I’ve heard Chris Forsyth describe his new record as reaching for skinny tie Popul Vuh territory, and I can’t argue with the artist on that one. There’s a balance between the sublime and the serrated on Evolution Here We Come. The record riffs on back alley 3AM tension, beaming back the reflections of neon lights from the puddles with a broken prism glare. While it revels in the pre-dawn slink, it doesn’t get hung up on grit. It allows the build up of tension to break and let the glare of morning sun slip in as well. Letting the rally cry of a Richard Thompson cover settle nicely between Bad Moons, tough scars, and mechanical menace, sweat mingles with tears on the record — a desperation that admits the need for a hand to hold.
While Chris often nets comparisons to Television, his works seem more indebted to the protean guitar work of Robert Quine. Like Quine he’s able to slip easily between barbed, brutal moments and the quicksilver ripples of pop. Both impulses shine through on the new record. Where the opener spars with Bill Nace’s tatters of tashigoto and Marshall Allen’s Electronic Valve, by the time he’s slid into the first few notes of “Heaven For A Few,” the amber glow of afternoon sun has washed away the brittle battle that preciously ensued. The angst of “Bad Moon Risen” boils down with the smoke curl resolve of “Hey Evolution,” but both erode in the relief of Stuart Bogie’s flutes on “Long Beach Idyll.”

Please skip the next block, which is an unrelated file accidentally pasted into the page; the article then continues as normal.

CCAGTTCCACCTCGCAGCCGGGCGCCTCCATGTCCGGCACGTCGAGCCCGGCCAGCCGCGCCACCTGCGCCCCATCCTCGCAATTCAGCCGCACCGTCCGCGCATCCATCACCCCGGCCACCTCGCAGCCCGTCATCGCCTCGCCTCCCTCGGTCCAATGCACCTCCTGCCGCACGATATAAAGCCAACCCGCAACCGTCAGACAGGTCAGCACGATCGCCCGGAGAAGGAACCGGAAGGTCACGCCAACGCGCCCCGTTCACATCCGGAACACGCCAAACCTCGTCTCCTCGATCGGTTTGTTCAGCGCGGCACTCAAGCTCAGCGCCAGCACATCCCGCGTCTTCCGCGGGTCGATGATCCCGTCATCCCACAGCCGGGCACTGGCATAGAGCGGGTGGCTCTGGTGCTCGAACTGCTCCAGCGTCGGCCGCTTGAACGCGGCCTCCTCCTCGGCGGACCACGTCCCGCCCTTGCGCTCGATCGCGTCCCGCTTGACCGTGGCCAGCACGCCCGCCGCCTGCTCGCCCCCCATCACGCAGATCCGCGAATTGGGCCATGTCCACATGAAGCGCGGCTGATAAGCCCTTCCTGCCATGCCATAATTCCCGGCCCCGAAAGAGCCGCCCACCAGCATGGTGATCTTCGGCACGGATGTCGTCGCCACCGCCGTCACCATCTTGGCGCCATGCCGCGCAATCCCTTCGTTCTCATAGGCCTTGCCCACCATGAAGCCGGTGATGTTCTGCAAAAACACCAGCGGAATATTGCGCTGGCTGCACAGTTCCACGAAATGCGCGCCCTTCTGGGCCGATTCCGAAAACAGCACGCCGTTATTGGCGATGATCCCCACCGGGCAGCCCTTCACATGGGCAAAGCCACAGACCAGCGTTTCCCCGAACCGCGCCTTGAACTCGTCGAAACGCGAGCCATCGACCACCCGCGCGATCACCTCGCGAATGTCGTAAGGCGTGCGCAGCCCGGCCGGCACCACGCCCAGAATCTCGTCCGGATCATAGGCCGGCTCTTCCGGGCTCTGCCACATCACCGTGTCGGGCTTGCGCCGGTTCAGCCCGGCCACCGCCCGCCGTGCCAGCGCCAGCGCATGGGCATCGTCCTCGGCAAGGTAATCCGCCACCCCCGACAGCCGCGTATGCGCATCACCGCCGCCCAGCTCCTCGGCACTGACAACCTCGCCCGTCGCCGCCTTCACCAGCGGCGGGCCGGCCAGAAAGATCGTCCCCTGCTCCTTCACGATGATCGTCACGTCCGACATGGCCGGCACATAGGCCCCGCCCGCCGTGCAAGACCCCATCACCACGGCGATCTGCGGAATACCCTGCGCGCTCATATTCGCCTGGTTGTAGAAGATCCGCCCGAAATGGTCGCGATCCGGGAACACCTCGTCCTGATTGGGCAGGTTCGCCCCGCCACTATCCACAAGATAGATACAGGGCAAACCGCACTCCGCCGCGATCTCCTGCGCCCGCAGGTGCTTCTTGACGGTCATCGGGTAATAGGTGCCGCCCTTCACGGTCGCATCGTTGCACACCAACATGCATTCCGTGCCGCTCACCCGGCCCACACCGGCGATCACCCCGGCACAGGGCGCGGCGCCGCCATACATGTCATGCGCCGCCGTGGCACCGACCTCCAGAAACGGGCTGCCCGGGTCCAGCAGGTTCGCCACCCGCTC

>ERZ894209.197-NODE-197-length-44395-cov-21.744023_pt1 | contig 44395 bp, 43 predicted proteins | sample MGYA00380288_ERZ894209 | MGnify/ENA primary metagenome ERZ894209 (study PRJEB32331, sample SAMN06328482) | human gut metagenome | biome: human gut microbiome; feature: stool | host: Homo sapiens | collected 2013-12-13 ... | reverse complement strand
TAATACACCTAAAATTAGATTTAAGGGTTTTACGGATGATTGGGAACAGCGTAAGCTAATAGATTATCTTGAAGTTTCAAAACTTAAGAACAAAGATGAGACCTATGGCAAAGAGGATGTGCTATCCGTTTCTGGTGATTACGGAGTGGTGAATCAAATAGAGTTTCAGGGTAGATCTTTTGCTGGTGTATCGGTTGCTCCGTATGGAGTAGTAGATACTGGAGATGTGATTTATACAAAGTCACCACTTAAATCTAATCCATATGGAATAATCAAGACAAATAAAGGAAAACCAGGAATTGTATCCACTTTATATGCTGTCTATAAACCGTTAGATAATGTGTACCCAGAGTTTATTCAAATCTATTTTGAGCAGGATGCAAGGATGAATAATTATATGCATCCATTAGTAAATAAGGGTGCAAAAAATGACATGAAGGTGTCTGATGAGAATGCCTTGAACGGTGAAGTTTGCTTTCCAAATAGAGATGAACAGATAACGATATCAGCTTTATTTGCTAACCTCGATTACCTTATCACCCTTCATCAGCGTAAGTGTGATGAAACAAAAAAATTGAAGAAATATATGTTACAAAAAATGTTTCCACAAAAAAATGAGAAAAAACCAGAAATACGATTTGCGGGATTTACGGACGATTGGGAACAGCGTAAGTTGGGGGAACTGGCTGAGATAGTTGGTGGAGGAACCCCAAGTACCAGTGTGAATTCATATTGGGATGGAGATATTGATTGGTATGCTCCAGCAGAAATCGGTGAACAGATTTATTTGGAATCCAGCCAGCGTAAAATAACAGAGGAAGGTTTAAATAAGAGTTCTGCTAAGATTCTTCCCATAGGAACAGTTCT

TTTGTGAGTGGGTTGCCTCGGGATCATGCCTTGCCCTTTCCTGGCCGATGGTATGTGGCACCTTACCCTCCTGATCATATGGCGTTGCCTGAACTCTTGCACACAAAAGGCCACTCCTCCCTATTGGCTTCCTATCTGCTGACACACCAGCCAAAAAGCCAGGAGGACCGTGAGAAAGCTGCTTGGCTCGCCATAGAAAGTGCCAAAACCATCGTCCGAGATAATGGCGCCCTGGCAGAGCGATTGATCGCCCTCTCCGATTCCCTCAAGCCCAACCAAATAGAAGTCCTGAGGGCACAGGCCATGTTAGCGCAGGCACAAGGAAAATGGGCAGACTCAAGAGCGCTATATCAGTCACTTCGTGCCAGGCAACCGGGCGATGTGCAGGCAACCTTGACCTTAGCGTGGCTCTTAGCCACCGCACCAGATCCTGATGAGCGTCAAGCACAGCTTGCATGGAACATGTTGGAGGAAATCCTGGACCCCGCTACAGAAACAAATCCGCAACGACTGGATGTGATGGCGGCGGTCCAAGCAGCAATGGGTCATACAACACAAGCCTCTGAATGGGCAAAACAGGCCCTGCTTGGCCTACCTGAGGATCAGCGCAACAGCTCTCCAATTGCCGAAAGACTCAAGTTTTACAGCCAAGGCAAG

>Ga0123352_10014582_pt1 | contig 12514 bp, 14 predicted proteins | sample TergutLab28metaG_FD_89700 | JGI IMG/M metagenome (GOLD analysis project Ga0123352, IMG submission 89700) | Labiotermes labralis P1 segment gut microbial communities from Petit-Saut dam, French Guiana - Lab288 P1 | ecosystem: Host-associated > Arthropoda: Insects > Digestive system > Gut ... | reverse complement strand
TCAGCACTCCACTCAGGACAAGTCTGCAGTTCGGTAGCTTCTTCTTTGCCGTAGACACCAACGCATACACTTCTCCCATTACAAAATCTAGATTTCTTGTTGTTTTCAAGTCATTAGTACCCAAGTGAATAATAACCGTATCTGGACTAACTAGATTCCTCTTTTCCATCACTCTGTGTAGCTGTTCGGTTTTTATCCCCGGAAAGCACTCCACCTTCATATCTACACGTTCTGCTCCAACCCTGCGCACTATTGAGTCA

Certainly it’s easy to argue that any of the last three of Forsyth’s records are high water marks. His live staple, “Dreaming in the Non-Dream,” set the tone for the half-decade to come, balancing his punk hackles with live improv desires. Just as on the last two he ends the album with another side-long stretch that will surely find further legs in the live setting. “Robot Energy Machine” embraces Chris’ motorik pulse, while craning for something a bit more cosmic. The song reflects the tone of the title’s “evolution,” but clouds the benefits of whether that progression is welcome or not. Like much of the album, the closer is conflicted about the future — shining bright with a roiling tension, but looking tentatively at the darkness on the horizon.
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